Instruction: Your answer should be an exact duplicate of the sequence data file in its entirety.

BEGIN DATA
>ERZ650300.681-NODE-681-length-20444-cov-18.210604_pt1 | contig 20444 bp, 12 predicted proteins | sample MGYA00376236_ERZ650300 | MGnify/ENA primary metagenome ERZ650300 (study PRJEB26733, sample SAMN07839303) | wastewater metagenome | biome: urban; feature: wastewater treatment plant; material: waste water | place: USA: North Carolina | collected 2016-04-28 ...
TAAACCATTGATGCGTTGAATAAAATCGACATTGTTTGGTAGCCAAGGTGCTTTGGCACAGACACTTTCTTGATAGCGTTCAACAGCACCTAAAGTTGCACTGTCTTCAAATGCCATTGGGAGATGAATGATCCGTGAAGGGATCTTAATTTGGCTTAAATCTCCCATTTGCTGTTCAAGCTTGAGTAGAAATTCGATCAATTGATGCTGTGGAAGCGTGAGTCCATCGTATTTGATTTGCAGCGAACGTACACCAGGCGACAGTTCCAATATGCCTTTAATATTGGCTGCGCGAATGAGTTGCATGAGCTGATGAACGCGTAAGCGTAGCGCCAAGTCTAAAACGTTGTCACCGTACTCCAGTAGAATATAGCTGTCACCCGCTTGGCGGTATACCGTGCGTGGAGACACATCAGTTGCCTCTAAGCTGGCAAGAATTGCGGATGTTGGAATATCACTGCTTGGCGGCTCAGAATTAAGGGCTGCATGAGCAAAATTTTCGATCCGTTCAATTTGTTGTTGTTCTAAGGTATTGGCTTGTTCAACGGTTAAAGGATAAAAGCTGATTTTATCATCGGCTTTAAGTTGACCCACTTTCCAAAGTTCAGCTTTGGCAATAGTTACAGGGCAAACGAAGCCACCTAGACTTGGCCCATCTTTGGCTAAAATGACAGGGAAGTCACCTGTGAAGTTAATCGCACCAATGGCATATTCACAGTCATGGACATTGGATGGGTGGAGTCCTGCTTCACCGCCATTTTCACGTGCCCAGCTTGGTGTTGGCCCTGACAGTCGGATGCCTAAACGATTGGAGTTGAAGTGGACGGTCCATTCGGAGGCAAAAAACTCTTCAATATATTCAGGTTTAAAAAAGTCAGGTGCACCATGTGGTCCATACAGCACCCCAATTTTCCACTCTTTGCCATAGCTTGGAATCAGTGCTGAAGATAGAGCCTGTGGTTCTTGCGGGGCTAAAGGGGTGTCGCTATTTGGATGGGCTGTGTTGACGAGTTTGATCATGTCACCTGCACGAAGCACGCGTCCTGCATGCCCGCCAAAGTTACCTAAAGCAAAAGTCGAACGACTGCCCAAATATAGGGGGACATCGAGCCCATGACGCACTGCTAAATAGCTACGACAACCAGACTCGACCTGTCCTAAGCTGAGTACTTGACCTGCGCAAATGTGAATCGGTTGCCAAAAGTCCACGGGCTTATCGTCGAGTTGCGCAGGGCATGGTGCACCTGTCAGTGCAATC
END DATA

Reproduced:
>ERZ650300.681-NODE-681-length-20444-cov-18.210604_pt1 | contig 20444 bp, 12 predicted proteins | sample MGYA00376236_ERZ650300 | MGnify/ENA primary metagenome ERZ650300 (study PRJEB26733, sample SAMN07839303) | wastewater metagenome | biome: urban; feature: wastewater treatment plant; material: waste water | place: USA: North Carolina | collected 2016-04-28 ...
TAAACCATTGATGCGTTGAATAAAATCGACATTGTTTGGTAGCCAAGGTGCTTTGGCACAGACACTTTCTTGATAGCGTTCAACAGCACCTAAAGTTGCACTGTCTTCAAATGCCATTGGGAGATGAATGATCCGTGAAGGGATCTTAATTTGGCTTAAATCTCCCATTTGCTGTTCAAGCTTGAGTAGAAATTCGATCAATTGATGCTGTGGAAGCGTGAGTCCATCGTATTTGATTTGCAGCGAACGTACACCAGGCGACAGTTCCAATATGCCTTTAATATTGGCTGCGCGAATGAGTTGCATGAGCTGATGAACGCGTAAGCGTAGCGCCAAGTCTAAAACGTTGTCACCGTACTCCAGTAGAATATAGCTGTCACCCGCTTGGCGGTATACCGTGCGTGGAGACACATCAGTTGCCTCTAAGCTGGCAAGAATTGCGGATGTTGGAATATCACTGCTTGGCGGCTCAGAATTAAGGGCTGCATGAGCAAAATTTTCGATCCGTTCAATTTGTTGTTGTTCTAAGGTATTGGCTTGTTCAACGGTTAAAGGATAAAAGCTGATTTTATCATCGGCTTTAAGTTGACCCACTTTCCAAAGTTCAGCTTTGGCAATAGTTACAGGGCAAACGAAGCCACCTAGACTTGGCCCATCTTTGGCTAAAATGACAGGGAAGTCACCTGTGAAGTTAATCGCACCAATGGCATATTCACAGTCATGGACATTGGATGGGTGGAGTCCTGCTTCACCGCCATTTTCACGTGCCCAGCTTGGTGTTGGCCCTGACAGTCGGATGCCTAAACGATTGGAGTTGAAGTGGACGGTCCATTCGGAGGCAAAAAACTCTTCAATATATTCAGGTTTAAAAAAGTCAGGTGCACCATGTGGTCCATACAGCACCCCAATTTTCCACTCTTTGCCATAGCTTGGAATCAGTGCTGAAGATAGAGCCTGTGGTTCTTGCGGGGCTAAAGGGGTGTCGCTATTTGGATGGGCTGTGTTGACGAGTTTGATCATGTCACCTGCACGAAGCACGCGTCCTGCATGCCCGCCAAAGTTACCTAAAGCAAAAGTCGAACGACTGCCCAAATATAGGGGGACATCGAGCCCATGACGCACTGCTAAATAGCTACGACAACCAGACTCGACCTGTCCTAAGCTGAGTACTTGACCTGCGCAAATGTGAATCGGTTGCCAAAAGTCCACGGGCTTATCGTCGAGTTGCGCAGGGCATGGTGCACCTGTCAGTGCAATC